Serious environmentalism includes Tesla, nuclear, and desalination

Climate change is a serious issue and if we don't address it there will be serious consequences. The science is clear, but the plans on how to address climate change are not.

Electricity generation solutions for the transition

Comparing the price of solar/wind to coal is usually misleading because a coal plant can operating 24/7 but for renewables: the sun doesn't shine at night and the wind doesn't always blow. Fossil fuel plants can also operate almost anywhere on land, where a solar panel in Canada will be cost competitive.

A fairer comparison is solar + batteries or wind + batteries vs coal or natural gas plants. In that regard we are getting very close to cost parity, but we aren't there yet.

In the meantime we need carbon-free electricity generation that is consistent and can be turned scaled up and down. Nuclear is our best answer.

Nuclear power is cost-competitive with fossil-fuels, even with all the unnecessary red tape and outdated technology.

Perceptions of safety seems to be what stands in the way of our nuclear future, so let's clear some of that up:

  1. Nuclear power is the safer than coal and natural gas by an order of magnitude. (source)
  2. The waste products of nuclear energy are far easier to contain than fossil-fuels (nuclear vs coal) , especially if you take into account the cost of cleaning up the primary waste of burning fossil-fuels: CO2.

If you want to have a smooth transition from the current world to a renewable energy future, you'll need the stability and carbon-free generation from nuclear energy.

Dealing with the world of transportation we live in

Ideally, we all want good public transit, trains, etc. But we live in a world that is less than 100% urban, and we live in a world where many parts are designed for personal transportation (cars, motorbikes, etc).

Adding electric vehicle charging stations and replacing every gas-powered car, bus, and motorbike with an electric one will be far easier than the necessary installation of projects of like subways systems, high-speed rail, etc. It's already happening on it's own because of cost alone .

Now that electric cars are cost competitive to buy, and they're cheaper to operate, (source) it's becoming a no-brainer for most people to buy an electric car next time they're in the market for a car. No coercion needed.

People that are anti-electric-car are generally of two kinds: 1) allowing perfect (transit, biking, etc) preventing us from doing good (zero tailpipe emission personal transport). 2) They hate Elon Musk and therefore Tesla.

With what's at stake we have to take the world as it is, and lean into what is working. And Tesla's battery and drive-train technology is the fastest path to cost-competitive electrified travel in every domain. (a good breakdown of their battery tech, a breakdown of efficiency of EVs)

The rivers are running dry

Without changing the world's diet or genocide, water consumption cannot be reduced enough to be sustainable. Our rivers are running dry and we are depleting our aquifers at an alarming rate. (source)

Some will fight the diet fight, but it will be far easier to just produce fresh water.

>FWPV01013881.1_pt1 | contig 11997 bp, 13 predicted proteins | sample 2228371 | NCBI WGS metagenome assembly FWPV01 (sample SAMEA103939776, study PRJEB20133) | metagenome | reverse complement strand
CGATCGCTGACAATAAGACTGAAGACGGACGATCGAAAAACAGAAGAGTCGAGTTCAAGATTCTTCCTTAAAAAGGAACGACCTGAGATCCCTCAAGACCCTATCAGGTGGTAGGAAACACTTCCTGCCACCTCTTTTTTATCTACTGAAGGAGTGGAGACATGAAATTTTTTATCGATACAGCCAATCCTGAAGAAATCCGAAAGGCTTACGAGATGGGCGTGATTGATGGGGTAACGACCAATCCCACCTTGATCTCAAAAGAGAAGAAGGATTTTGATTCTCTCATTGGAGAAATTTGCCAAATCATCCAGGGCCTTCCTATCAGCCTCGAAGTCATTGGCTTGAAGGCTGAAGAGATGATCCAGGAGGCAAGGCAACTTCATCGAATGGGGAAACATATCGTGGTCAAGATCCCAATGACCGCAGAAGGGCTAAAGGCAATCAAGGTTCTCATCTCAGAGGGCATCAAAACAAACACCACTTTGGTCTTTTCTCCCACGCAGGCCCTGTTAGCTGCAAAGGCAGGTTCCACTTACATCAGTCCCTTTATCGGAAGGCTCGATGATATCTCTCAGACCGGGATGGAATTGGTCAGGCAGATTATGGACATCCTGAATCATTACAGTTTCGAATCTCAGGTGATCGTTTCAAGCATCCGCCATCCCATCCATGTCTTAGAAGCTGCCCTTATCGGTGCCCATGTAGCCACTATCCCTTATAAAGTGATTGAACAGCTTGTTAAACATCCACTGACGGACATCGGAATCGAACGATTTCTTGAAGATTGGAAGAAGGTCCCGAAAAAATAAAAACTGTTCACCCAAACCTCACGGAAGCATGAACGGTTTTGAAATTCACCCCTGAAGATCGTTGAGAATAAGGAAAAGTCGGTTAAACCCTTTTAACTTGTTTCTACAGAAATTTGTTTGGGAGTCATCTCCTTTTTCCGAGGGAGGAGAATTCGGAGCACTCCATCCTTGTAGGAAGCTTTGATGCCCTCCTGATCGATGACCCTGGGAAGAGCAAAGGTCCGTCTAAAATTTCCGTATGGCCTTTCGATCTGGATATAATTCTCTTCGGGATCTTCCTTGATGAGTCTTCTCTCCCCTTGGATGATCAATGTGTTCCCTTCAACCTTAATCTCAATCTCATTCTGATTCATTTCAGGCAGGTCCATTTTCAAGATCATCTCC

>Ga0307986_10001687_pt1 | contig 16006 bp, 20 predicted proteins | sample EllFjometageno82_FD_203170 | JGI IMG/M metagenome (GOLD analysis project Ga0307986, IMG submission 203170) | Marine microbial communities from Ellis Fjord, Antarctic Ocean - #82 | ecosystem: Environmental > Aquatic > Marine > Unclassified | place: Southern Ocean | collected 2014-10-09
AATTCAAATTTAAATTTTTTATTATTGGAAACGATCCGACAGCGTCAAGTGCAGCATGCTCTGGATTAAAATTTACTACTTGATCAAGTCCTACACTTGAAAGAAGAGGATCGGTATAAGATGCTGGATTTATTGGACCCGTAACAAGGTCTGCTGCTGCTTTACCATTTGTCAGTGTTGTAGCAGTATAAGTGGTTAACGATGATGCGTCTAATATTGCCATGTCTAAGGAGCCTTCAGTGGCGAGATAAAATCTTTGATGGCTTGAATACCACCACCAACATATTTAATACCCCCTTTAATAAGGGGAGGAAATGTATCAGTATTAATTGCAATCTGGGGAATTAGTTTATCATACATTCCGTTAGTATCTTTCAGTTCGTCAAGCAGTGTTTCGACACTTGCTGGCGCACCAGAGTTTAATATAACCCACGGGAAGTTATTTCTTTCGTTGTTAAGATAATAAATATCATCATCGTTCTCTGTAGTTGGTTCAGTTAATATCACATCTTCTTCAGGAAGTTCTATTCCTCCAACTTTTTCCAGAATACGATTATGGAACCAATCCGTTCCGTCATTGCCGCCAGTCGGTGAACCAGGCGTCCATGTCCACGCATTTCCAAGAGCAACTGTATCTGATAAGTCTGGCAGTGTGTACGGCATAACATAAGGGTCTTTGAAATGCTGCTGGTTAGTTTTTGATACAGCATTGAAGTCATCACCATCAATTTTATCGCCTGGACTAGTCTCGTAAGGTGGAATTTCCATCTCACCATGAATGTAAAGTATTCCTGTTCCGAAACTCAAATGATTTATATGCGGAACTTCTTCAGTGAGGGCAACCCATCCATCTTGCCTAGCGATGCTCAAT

Desalination is the only technology we have that can produce water on the scale we need. They're a series of industrial buildings that can be put away from picturesque beachfront property. The cost is competitive to water from natural sources, especially in dry places (source). Desalination will be more cost-competitive as those sources dry up and more solar power comes online (the majority of the desalination cost is electricity).

The main push-back on desalination is that the waste product of a desal plant is saltier-than-normal, and warmer-than-normal water. Which kills wildlife. These are solvable problems having outflow systems that spread the "waste" water across a broader area to reduce the effect (source).

Even if this wasn't solvable, it's not like draining rivers and aquifers isn't having a detrimental affect on wildlife.

If you're serious about sustainability, desalination is the only viable option we have at the moment.

Why the resistance?

If climate change is as existential as people make it out to be, the consistent resistance from environmental groups to these common sense projects is head-scratching.

I think it has to do with the origin of our legacy environmental groups (the Sierra Club, GreenPeace, NRDC). They took up the standard when climate change wasn't  understood. They started from the premise of preserving the natural beauty and biodiversity of the earth.

Combatting climate change is primarily an industrial revolution, we're upending how we produce and consume energy on the largest scales possible. All industrial processes have negative affects on the natural beauty of Earth. Which is why most legacy environmental groups' plans includes humanity regressing into a lifestyle of poverty and deprivation, albeit in a more beautiful world. (what is degrowth)

A new class of environmentalist

We need a new class of sustainability warriors that is more pragmatic, data-driven, and pro-humanity. The Earth can be beautiful, biodiverse, and sustainable with 10 billion humans or more if we are smart about how we produce and consume resources.

Let's advocate for common sense solutions that will help humanity thrive, it may even lead to a world without scarcity (universal price collapse).